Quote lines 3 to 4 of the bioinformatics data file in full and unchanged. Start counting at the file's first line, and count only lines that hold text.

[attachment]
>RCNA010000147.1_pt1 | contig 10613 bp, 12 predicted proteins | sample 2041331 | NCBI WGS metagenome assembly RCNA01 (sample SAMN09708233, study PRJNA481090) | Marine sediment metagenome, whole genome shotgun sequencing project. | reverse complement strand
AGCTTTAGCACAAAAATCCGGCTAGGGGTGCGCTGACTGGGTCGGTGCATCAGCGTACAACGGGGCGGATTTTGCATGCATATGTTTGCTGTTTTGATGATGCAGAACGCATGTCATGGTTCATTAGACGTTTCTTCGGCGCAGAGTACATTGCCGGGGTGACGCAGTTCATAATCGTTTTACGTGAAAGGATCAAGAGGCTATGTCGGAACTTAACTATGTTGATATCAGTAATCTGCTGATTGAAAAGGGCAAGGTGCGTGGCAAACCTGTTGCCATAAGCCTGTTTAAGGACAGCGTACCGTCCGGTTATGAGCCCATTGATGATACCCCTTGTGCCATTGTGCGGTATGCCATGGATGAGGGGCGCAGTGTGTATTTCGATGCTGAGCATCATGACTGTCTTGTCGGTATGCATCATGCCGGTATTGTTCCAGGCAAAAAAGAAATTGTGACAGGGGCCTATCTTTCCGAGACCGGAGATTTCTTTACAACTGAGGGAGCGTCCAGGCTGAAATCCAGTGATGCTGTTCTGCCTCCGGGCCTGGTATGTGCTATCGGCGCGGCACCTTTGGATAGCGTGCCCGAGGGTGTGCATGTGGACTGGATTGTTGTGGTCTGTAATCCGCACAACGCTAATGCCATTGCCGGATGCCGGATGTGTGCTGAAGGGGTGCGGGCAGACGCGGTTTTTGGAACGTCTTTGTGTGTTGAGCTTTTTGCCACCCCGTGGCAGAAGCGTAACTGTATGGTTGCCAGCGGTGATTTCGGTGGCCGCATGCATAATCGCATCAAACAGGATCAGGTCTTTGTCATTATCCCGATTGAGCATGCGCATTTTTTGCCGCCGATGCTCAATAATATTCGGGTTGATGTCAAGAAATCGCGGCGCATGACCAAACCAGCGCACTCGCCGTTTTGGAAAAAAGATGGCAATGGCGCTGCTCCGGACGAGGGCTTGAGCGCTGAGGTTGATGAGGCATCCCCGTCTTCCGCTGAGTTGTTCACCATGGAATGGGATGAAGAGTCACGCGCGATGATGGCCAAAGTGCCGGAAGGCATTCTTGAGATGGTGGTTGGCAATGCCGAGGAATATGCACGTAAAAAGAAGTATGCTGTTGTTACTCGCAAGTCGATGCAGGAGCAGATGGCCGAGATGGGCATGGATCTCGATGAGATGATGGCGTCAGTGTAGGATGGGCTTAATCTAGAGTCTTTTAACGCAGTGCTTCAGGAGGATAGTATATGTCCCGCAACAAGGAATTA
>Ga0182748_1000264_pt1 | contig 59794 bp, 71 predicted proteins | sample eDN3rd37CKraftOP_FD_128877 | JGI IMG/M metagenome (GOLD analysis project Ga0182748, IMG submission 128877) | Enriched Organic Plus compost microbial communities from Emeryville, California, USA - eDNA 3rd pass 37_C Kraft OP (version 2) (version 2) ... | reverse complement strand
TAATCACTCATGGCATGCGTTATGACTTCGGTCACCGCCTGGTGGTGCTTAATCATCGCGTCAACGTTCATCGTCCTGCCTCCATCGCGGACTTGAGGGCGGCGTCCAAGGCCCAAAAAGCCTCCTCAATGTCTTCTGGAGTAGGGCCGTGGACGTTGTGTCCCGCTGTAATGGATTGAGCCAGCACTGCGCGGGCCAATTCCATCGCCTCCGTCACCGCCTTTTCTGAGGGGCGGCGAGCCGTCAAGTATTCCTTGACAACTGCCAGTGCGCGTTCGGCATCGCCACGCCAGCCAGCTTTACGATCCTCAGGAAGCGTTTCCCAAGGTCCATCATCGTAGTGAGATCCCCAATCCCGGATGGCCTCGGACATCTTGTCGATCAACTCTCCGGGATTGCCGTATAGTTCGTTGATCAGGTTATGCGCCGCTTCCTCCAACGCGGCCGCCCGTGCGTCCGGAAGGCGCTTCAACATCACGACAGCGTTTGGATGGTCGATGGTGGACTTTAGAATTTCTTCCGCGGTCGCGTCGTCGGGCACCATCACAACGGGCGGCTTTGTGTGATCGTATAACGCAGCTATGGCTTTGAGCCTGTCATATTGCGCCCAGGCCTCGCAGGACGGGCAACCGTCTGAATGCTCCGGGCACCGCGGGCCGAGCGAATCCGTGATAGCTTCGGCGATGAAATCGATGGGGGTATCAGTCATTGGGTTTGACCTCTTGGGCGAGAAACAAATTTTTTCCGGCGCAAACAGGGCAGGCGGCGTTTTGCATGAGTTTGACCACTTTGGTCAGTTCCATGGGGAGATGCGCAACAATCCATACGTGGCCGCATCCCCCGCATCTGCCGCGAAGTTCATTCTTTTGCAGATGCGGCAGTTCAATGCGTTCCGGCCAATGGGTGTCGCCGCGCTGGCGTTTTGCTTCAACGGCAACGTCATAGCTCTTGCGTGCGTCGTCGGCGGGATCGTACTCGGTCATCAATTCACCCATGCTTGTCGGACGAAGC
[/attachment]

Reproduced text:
>Ga0182748_1000264_pt1 | contig 59794 bp, 71 predicted proteins | sample eDN3rd37CKraftOP_FD_128877 | JGI IMG/M metagenome (GOLD analysis project Ga0182748, IMG submission 128877) | Enriched Organic Plus compost microbial communities from Emeryville, California, USA - eDNA 3rd pass 37_C Kraft OP (version 2) (version 2) ... | reverse complement strand
TAATCACTCATGGCATGCGTTATGACTTCGGTCACCGCCTGGTGGTGCTTAATCATCGCGTCAACGTTCATCGTCCTGCCTCCATCGCGGACTTGAGGGCGGCGTCCAAGGCCCAAAAAGCCTCCTCAATGTCTTCTGGAGTAGGGCCGTGGACGTTGTGTCCCGCTGTAATGGATTGAGCCAGCACTGCGCGGGCCAATTCCATCGCCTCCGTCACCGCCTTTTCTGAGGGGCGGCGAGCCGTCAAGTATTCCTTGACAACTGCCAGTGCGCGTTCGGCATCGCCACGCCAGCCAGCTTTACGATCCTCAGGAAGCGTTTCCCAAGGTCCATCATCGTAGTGAGATCCCCAATCCCGGATGGCCTCGGACATCTTGTCGATCAACTCTCCGGGATTGCCGTATAGTTCGTTGATCAGGTTATGCGCCGCTTCCTCCAACGCGGCCGCCCGTGCGTCCGGAAGGCGCTTCAACATCACGACAGCGTTTGGATGGTCGATGGTGGACTTTAGAATTTCTTCCGCGGTCGCGTCGTCGGGCACCATCACAACGGGCGGCTTTGTGTGATCGTATAACGCAGCTATGGCTTTGAGCCTGTCATATTGCGCCCAGGCCTCGCAGGACGGGCAACCGTCTGAATGCTCCGGGCACCGCGGGCCGAGCGAATCCGTGATAGCTTCGGCGATGAAATCGATGGGGGTATCAGTCATTGGGTTTGACCTCTTGGGCGAGAAACAAATTTTTTCCGGCGCAAACAGGGCAGGCGGCGTTTTGCATGAGTTTGACCACTTTGGTCAGTTCCATGGGGAGATGCGCAACAATCCATACGTGGCCGCATCCCCCGCATCTGCCGCGAAGTTCATTCTTTTGCAGATGCGGCAGTTCAATGCGTTCCGGCCAATGGGTGTCGCCGCGCTGGCGTTTTGCTTCAACGGCAACGTCATAGCTCTTGCGTGCGTCGTCGGCGGGATCGTACTCGGTCATCAATTCACCCATGCTTGTCGGACGAAGC